The original 1979 Ridley Scott sci-fi horror film has always stuck with me. It’s dark simplicity has never quite been matched by any of the sequels. It is the first time we are thrust into the unknown depths of space to witness the brooding violence of the Xenomorph. It is these original, glimpsed images of the horrific alien, as well as the anxiety brought through first contact, which I believe makes Alien the purest and most potent of the four (now five) films.
But which elements of the dreaded creature helped compose its infamy? What makes the Alien one of the most recognisable monsters in cinema? One aspect that can be seen throughout all of the films is how at home the Alien appears next to the cold backdrop of space. The creature looks as though it is biological adapted to the vacuum; its raw, natural and predatory form fits perfectly alongside all the images and ideas of a wild and lifeless outer-space. Unlike the romanticised space of other science fiction, Alien’s space is a landscape of cosmic horror – inert, dangerous and entirely uncivilised. It is a boundless, infinite space that human rationality cannot colonise, that the human mind struggles to comprehend. This makes space the perfect hunting/breeding ground for the abyssal Alien.
It is within the hollowed skeletal-cage walls of a derelict spacecraft that the Alien first appears. The spacecraft is however not the birth or home-world of the species. This lack of origin is important, as it’s an idea that, like death, can be deeply uncomfortable for human-beings who so often seek concrete answers. Repressed in the bowels of the ancient ship, hidden behind a veil of mist, lies the egg-room – where the Alien first leaps out from beneath pulsating and fleshy depths and latches onto the visor of John Hurt. It is only later, under the blinding lights of the medical lab that the creature becomes fully visible, its flat, sick-coloured body stretching across the crew member’s skull.
This face-hugging “Lamella” forces its proboscis down the victim’s throat and buries its monstrous foetus within the victim’s chest cavity, where it will begin to gestate. In essence the parasitoid Facehugger acts as the detached reproductive organ of the Alien, enveloping the faces of living species in order to disseminate its monstrous genes through the fertilisation of already-existing life. The detached nature of the Facehugger allows the fully grown beast to do away with sexual activity altogether, as it has no direct role in the reproduction process (this aspect was to be managed solely by the ‘Queen’ – a late addition seen only in the action-sequel Aliens, which significantly diluted the Xenomorph’s horrific power). This division of sexuality leaves the mature Alien to grow, expand, survive, and exterminate.
Whilst the Xenomorph is often described as embodying a type of raw libidinal energy, I see the Alien as an even rawer form, something possessing only a pure, mechanical survival instinct; a survival drive. The biomechanical warrior is undead, a meaningless function that propels the species quite mindlessly, and quite unconsciously, laying waste to its living competitors and dominating its space-habitat. Its existence is the enactment of a death drive. It straddles death, in order to thrive. What makes the Alien appear so unnatural, but also a luring visual spectacle, is the fact it exhibits these strange undead qualities. Its excessive drive to simply “live” is something we humans too evoke. Quite counter-intuitively, the Alien does not lack the natural life-processes for us to relate to, but instead contains an abundance of comparable biology. The creature contains a surplus of life: surviving, living, existing – along with an unrefined will for power and “being” – these are all some of the reasons why the monster appears so hideously alluring. What might another (perhaps more ‘civilised’) intelligent group of beings see when they look at us? Looking beyond our mass of social constructs and language games, perhaps they too would see ‘monsters’; beings willing to give up everything in order to survive. Like humans, the Xenomorph is ultimately and universally propelled by a set of shallow drives – to expand, grow, live and kill.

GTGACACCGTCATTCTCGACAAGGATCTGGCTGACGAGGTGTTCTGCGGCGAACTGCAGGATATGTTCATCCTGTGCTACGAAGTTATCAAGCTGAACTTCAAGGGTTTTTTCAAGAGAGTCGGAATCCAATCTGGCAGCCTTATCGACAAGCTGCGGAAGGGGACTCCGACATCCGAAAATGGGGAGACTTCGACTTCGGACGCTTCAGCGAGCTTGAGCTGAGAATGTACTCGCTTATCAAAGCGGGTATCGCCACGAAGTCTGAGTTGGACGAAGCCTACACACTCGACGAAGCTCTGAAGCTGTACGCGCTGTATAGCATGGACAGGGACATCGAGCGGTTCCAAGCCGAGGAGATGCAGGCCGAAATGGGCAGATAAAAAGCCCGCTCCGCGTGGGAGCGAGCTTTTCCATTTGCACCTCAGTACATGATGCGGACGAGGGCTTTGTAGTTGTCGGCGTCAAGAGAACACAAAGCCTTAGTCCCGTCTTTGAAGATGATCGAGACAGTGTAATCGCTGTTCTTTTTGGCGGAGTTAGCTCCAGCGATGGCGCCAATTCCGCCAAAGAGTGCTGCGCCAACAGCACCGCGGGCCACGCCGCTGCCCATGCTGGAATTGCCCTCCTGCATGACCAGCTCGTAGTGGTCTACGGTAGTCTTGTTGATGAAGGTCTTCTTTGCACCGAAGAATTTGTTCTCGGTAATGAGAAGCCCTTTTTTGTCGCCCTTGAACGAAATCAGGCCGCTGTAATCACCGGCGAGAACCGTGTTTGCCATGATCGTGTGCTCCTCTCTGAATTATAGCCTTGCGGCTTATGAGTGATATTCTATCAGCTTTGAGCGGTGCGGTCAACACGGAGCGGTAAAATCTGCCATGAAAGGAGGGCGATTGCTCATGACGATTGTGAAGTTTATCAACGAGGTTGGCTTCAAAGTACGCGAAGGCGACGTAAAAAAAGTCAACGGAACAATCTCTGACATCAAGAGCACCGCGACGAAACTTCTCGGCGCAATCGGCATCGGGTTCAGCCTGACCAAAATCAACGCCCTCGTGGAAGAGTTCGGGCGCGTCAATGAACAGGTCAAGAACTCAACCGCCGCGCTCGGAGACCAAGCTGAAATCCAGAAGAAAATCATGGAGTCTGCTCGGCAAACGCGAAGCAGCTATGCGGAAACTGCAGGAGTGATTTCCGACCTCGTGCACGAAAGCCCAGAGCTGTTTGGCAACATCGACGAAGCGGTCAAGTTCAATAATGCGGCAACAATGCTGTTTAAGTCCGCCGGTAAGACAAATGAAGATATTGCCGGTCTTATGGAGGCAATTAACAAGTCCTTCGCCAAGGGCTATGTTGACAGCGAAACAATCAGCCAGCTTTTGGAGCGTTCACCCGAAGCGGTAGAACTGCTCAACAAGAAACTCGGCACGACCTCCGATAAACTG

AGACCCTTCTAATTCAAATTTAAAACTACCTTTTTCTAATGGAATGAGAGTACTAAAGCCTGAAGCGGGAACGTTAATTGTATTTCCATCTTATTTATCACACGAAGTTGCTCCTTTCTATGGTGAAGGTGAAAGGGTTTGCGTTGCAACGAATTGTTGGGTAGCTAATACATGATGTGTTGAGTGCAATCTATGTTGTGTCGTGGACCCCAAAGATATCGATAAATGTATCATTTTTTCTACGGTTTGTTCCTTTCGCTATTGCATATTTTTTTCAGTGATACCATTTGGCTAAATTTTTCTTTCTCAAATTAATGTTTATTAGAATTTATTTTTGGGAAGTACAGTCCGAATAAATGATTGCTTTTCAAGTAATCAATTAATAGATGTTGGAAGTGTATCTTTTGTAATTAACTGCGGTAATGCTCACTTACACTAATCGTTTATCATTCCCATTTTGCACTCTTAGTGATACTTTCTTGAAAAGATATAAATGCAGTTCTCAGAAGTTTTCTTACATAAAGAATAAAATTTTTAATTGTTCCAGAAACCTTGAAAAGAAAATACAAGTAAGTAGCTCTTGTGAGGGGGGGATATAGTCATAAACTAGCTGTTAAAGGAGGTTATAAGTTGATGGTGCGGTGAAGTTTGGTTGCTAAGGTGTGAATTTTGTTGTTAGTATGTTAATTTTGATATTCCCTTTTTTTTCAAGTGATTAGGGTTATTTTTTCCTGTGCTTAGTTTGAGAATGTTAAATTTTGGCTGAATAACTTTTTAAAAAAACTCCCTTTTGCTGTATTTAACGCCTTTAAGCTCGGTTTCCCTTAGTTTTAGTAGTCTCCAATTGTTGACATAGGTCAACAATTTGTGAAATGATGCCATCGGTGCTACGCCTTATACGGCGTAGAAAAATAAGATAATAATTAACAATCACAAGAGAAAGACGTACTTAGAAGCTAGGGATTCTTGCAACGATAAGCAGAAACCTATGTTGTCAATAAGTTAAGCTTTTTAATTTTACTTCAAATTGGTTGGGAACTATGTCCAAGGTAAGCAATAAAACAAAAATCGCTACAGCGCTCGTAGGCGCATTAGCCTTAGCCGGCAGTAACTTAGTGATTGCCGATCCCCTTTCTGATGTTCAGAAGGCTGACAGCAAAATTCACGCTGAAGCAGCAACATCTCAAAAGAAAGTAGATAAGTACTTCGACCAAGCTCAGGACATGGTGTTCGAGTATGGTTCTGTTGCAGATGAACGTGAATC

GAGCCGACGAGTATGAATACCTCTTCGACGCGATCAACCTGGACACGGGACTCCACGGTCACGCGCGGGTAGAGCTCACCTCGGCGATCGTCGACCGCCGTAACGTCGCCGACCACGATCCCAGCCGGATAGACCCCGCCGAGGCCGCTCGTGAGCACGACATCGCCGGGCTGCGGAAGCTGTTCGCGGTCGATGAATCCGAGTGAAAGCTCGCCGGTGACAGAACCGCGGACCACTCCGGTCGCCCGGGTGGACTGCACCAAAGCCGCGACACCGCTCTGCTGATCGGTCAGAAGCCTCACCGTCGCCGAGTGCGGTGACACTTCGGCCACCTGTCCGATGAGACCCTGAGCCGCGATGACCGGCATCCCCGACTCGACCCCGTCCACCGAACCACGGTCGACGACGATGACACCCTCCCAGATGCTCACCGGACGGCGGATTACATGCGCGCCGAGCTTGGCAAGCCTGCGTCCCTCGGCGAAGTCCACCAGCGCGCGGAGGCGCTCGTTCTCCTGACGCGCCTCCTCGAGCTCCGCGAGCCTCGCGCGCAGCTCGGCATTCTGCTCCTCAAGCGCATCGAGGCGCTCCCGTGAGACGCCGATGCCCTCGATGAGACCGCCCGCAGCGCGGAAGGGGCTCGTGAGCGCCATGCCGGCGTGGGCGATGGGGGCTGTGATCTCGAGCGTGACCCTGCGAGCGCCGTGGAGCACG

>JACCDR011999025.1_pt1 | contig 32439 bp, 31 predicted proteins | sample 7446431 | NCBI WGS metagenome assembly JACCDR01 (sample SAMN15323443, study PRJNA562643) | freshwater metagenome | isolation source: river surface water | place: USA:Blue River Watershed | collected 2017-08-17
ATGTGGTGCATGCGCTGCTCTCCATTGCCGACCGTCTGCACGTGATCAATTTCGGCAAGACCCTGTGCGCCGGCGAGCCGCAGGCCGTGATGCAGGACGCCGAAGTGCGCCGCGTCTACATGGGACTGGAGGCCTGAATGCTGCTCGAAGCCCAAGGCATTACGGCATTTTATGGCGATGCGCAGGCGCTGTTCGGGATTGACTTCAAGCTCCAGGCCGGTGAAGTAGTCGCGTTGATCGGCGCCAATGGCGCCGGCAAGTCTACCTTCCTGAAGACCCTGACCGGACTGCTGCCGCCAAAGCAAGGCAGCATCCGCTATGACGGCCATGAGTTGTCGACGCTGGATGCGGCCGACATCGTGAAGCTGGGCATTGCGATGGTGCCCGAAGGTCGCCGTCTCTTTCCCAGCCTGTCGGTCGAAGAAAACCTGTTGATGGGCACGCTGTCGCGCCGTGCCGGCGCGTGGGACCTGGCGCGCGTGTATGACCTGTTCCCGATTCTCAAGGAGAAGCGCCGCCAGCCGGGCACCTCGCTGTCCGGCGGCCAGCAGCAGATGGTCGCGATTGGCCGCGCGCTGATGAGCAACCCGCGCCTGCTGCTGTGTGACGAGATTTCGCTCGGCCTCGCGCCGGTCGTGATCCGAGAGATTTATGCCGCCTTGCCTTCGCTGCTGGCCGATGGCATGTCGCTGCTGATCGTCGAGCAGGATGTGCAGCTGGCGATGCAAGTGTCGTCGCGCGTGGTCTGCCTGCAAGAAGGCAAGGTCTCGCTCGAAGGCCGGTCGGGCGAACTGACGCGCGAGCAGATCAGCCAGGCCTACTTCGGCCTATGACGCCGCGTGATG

As a kind of incarnate nature the Alien also possesses the ability to transform itself through metamorphosis. This monstrous plasticity and biological mutability gives it an edge over its living counterparts, as the Alien is often in more of a state of becoming than actual being. All of these elements go some way towards explaining why, at the end of the original film, the on-board android admits an admiration for the creature’s purity. It is the “perfect organism” unbound by conscience, consciousness and delusions of morality. It is a form of life so natural and real, that when it bursts from the abyss beneath John Hurt’s ribcage, it allows us to see just how hollow our reality is. The Alien disavows human significance as quickly and as harshly as any film cut.